Vista has a surprise for pirates

It's no secret that Microsoft loses millions of dollars to software pirates every year. So, with Vista, the company has a new idea to help stem its losses: Show the good stuff only to paying customers.

Vista will run a check to make sure the software was properly purchased before it will display new, flashier graphics. Known as Aero, the new display software features translucent windows, animated flips between open programs and "live icons" that show a graphical representation of files.

Microsoft has used a similar strategy in the past to protect certain downloadable features of Windows XP. But this is the first time that the company has applied the technique to limit the operation of core operating system components.

Microsoft hopes that the plain-Jane version of Vista isn't as appealing and will ultimately discourage pirates. Will it work? Some bloggers are skeptical.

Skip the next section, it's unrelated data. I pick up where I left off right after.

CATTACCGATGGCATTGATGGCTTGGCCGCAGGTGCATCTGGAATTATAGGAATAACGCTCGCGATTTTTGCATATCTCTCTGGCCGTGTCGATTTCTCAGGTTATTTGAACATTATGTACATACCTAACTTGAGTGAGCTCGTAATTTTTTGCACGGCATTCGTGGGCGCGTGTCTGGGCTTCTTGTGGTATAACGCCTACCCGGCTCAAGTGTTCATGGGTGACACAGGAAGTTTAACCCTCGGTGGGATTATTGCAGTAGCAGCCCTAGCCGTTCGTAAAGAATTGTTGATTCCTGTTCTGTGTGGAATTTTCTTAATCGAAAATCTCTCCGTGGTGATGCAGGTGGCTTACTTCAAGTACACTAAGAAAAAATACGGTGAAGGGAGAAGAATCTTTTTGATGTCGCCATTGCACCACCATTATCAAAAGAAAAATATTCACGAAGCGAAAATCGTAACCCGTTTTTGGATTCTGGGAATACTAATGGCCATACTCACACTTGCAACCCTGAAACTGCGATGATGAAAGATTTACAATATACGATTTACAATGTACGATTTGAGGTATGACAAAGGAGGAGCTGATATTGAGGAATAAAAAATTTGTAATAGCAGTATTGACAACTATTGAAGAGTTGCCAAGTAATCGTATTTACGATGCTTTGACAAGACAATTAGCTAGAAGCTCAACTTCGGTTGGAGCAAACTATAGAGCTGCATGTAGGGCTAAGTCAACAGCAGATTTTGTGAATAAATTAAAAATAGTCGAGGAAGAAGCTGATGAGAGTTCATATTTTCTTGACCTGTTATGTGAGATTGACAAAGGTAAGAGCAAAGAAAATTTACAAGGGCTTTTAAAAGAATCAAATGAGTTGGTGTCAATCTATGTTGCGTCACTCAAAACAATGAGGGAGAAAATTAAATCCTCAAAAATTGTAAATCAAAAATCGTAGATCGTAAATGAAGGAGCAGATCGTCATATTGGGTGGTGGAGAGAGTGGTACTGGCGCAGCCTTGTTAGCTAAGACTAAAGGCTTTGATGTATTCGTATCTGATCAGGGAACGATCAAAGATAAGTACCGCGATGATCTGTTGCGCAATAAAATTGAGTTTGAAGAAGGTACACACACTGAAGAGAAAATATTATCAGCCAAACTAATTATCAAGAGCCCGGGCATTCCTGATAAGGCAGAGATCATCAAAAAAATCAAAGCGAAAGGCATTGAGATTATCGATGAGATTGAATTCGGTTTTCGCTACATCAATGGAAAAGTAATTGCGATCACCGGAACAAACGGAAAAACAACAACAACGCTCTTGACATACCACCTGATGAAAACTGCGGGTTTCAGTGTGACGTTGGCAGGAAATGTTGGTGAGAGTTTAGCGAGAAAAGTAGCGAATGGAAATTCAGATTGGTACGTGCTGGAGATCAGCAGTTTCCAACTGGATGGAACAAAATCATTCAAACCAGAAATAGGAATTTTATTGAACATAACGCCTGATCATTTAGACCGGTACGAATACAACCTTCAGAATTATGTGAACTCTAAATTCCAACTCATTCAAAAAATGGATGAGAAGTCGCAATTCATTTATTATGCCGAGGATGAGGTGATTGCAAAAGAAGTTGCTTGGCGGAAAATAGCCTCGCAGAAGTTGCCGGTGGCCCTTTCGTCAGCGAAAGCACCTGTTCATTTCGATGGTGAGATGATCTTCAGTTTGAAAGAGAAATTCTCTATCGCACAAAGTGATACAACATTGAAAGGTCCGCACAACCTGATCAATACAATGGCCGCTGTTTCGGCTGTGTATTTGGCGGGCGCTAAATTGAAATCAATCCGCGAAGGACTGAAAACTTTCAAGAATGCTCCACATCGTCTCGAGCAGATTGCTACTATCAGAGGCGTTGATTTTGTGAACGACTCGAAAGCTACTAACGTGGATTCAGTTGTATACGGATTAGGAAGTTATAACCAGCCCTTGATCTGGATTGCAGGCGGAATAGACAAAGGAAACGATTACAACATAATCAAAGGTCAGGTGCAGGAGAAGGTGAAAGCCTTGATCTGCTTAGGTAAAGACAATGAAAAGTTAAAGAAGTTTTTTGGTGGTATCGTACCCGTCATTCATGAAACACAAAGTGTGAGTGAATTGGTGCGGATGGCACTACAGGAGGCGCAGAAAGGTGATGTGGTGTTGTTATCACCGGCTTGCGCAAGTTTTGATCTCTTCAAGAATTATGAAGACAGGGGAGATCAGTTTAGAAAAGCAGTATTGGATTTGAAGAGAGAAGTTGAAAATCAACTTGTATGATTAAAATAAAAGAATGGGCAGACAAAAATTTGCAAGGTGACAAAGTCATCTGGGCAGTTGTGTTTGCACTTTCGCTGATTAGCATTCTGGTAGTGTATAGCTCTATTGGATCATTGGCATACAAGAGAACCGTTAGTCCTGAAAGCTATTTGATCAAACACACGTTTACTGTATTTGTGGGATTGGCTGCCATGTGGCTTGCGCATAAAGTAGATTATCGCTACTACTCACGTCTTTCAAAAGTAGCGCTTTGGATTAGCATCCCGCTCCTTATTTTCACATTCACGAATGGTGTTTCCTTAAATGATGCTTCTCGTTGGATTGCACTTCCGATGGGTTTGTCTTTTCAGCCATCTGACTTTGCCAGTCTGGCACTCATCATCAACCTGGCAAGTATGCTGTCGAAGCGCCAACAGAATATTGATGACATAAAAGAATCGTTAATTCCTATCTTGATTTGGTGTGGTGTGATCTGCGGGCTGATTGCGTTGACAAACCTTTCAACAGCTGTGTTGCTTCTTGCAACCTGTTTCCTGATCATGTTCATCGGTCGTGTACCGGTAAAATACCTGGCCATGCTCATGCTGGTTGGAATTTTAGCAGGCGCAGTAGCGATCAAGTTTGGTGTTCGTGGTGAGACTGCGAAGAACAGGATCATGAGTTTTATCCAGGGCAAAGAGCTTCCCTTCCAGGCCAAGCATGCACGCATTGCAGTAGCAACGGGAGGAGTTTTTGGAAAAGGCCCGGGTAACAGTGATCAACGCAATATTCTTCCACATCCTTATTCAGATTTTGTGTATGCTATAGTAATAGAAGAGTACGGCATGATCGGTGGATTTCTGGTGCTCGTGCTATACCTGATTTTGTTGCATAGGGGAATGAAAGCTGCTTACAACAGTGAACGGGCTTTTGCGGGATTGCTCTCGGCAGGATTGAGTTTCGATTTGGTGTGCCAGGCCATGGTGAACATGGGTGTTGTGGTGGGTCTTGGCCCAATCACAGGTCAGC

Blog community response:

"I think that's a good thing. Wouldn't you consider it unfair paying for the software while others just download off torrent sites without any cost to them?"
--Andre: Teching it easy

I canÂ’t fault Microsoft wanting to slow the pirates down. I donÂ’t think this will do much more than slow them down, but I think it is a quite interesting way to encourage people to purchase Vista legally. It will be interesting to see just how this security feature of Vista works. If it is completely local it will get cracked in a few days.
--chris.rasco

"It's not necessarily about hoping that the pirates are able to crack it. It's also about living in reality. And the reality is that it'll be cracked. No amount of effort on MS's part will keep it from happening. At some point you get to a diminishing returns situation as the developer. When you've expended more time and money trying to keep it from being cracked than is worth and that could have been spent on other things, you need to question your approach."
--Digg

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About the author

    Mike Ricciuti joined CNET in 1996. He is now CNET News' Boston-based executive editor and east coast bureau chief, serving as department editor for business technology and software covered by CNET News, Reviews, and Download.com. E-mail Mike.

     

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